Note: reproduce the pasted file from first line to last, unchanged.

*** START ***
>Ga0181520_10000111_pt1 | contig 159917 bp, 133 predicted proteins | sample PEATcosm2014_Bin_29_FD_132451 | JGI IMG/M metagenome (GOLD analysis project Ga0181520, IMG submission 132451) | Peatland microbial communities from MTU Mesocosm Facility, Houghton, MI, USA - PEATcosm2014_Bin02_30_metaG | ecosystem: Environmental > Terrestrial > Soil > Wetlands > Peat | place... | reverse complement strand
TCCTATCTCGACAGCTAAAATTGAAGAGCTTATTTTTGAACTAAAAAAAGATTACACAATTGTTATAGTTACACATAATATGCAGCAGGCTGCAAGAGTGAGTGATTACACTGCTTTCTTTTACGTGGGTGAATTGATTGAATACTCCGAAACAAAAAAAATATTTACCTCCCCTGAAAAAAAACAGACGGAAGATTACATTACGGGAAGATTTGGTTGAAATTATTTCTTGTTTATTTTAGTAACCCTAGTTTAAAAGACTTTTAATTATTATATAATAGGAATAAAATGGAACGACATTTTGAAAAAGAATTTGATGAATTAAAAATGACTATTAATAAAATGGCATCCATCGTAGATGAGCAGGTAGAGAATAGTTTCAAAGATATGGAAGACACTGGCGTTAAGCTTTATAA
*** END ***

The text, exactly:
>Ga0181520_10000111_pt1 | contig 159917 bp, 133 predicted proteins | sample PEATcosm2014_Bin_29_FD_132451 | JGI IMG/M metagenome (GOLD analysis project Ga0181520, IMG submission 132451) | Peatland microbial communities from MTU Mesocosm Facility, Houghton, MI, USA - PEATcosm2014_Bin02_30_metaG | ecosystem: Environmental > Terrestrial > Soil > Wetlands > Peat | place... | reverse complement strand
TCCTATCTCGACAGCTAAAATTGAAGAGCTTATTTTTGAACTAAAAAAAGATTACACAATTGTTATAGTTACACATAATATGCAGCAGGCTGCAAGAGTGAGTGATTACACTGCTTTCTTTTACGTGGGTGAATTGATTGAATACTCCGAAACAAAAAAAATATTTACCTCCCCTGAAAAAAAACAGACGGAAGATTACATTACGGGAAGATTTGGTTGAAATTATTTCTTGTTTATTTTAGTAACCCTAGTTTAAAAGACTTTTAATTATTATATAATAGGAATAAAATGGAACGACATTTTGAAAAAGAATTTGATGAATTAAAAATGACTATTAATAAAATGGCATCCATCGTAGATGAGCAGGTAGAGAATAGTTTCAAAGATATGGAAGACACTGGCGTTAAGCTTTATAA